2014 Harley-Davidson CVO Softail Deluxe | QuickShift Review

2014 Harley-Davidson CVO Softail Deluxe | QuickShift Review

2014 Harley-Davidson CVO Softail Deluxe | QuickShift ReviewHarley-Davidson CVO Softail Deluxe

Without a doubt, the Custom Vehicle Operations portion of the 2014 Harley-Davidson CVO Softail Deluxe is exactly what we’ve come to expect.

In this case, the eye drinks in plenty of chrome swimming around an exquisite Art-Deco inspired paint job with a Screamin’ Eagle Twin Cam 110B engine to make sure you don’t get left behind at stoplights.

Also commanding my attention were the leather-covered bags and tall windshield, along with Harley-Davidson’s claim of a “compact rider triangle,” — I’m 5′ 6″, so that is an alluring feature on a bike proclaimed to be “tour ready.”

Last issue of Ultimate MotorCycling magazine I tested the Harley-Davidson Road King, with all the magic that Project Rushmore imbued into that touring bike. In comparison, the CVO Softail Deluxe is severely lacking.

Missing the impressively rigid Touring frame, the CVO also suffers from relatively flimsy 41.3mm forks, rather than the beefy 49mm Road King forks held in a muscular triple clamp. The Deluxe feels sure at speed in straight lines on only the smoothest pavement, and anything other than casual cornering is best left to the steely nerved.

Further, the balanced motor can be hard on the hands after a while, and the GPS unit is difficult to read in direct sunlight. Suffice to say, I’m just not feeling it.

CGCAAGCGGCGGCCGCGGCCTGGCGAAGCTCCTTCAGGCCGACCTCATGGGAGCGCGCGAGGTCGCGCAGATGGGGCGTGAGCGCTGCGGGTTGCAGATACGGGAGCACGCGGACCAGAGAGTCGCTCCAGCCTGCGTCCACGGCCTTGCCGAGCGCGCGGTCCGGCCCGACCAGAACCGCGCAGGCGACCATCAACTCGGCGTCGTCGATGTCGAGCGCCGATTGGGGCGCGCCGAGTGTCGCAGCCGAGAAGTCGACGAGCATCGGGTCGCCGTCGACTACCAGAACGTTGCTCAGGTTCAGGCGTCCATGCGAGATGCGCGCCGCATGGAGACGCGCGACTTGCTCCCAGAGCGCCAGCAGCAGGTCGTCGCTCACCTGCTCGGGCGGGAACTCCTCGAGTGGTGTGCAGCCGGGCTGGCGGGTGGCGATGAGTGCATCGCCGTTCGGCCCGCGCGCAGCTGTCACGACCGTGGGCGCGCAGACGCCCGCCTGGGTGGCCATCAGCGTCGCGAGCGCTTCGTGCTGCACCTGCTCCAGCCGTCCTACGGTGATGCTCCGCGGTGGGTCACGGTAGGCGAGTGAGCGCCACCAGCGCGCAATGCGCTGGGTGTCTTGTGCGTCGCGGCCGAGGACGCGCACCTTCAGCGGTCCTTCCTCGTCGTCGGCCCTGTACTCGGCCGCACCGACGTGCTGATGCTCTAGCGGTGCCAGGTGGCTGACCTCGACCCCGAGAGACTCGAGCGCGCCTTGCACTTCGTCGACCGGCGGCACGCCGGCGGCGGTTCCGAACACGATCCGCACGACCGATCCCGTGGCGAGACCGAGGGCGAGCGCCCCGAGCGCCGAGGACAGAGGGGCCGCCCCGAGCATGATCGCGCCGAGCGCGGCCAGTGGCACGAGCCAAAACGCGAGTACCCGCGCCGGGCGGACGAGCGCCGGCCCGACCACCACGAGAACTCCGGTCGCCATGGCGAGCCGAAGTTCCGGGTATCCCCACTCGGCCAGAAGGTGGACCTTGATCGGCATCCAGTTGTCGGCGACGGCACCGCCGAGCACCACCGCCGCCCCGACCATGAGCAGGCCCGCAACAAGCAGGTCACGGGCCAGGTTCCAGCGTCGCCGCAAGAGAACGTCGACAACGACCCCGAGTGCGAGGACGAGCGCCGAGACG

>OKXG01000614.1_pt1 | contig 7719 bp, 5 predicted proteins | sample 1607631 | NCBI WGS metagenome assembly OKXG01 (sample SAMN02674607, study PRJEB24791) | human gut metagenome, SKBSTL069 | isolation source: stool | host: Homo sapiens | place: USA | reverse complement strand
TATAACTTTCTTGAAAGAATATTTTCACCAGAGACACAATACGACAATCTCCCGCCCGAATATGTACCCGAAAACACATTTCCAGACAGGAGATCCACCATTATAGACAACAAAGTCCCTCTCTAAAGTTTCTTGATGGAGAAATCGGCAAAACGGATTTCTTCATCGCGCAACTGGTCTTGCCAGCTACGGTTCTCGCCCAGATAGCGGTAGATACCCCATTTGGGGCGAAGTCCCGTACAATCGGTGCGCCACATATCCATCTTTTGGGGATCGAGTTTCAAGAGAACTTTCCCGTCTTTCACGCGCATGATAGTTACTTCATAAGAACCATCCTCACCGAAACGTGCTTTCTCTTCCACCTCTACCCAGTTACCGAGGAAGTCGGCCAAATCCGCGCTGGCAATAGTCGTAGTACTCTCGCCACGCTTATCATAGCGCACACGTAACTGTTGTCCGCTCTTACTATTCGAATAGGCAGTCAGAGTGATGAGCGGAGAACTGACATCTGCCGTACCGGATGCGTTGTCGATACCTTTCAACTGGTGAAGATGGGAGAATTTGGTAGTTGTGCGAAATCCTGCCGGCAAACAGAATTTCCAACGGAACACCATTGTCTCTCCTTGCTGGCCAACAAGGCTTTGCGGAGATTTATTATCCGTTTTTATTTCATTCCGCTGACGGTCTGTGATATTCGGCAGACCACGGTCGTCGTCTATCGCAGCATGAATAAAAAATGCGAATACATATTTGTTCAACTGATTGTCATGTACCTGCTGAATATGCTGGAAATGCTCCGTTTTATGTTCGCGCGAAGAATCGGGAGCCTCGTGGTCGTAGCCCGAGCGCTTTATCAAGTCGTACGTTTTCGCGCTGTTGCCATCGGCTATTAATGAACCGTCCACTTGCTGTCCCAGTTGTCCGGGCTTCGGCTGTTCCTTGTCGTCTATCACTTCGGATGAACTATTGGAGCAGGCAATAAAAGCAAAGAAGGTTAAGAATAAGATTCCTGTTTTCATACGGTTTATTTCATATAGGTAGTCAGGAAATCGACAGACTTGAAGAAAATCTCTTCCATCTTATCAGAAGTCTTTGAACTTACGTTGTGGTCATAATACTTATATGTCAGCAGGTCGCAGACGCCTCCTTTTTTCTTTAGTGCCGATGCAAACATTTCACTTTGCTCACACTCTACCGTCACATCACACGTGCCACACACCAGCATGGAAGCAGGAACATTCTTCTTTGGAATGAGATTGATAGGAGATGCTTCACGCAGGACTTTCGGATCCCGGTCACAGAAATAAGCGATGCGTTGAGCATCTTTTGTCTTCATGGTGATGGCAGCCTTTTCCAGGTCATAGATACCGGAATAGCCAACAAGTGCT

While the CVO Softail Deluxe is far from ideal for touring, there’s still a bit more to the story; remember, the bags and wind- shield are detachable.

The ergonomics for the city are perfect for me. The bars pull back nicely, the firm leather seat is comfortingly low, and the chrome-enhanced Slipstream Collection footboards are not too far forward.

With 107 ft/lbs of torque available at 3000 rpm, the CVO Deluxe is exceedingly easy to ride in traffic, as needed acceleration is there, regardless of speed or gear position. The low center of gravity keeps the 782-pound bike reasonably agile.

I left the bags on for quick trips to Whole Foods to gather deviled horn melon, white sapote, and other unusual produce — just another reason to go for a ride. I can even slip a soft cooler in the bags for leftovers when I take the bike out to dinner. Yes, the Deluxe is a premium motorcycle, but it’s also one that is happily practical.

If you’re looking for a motorcycle that makes a strong statement in the urban environment, and is still equipped for the occasional low-expectation weekend getaway, the 2014 Harley-Davidson CVO Softail Deluxe nicely fits the bill.

Practical and fun, as well as imposingly friendly, you will be hard-pressed to find a more impressive way to get around town.

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Story from Ultimate MotorCycling magazine; for subscription services, click here.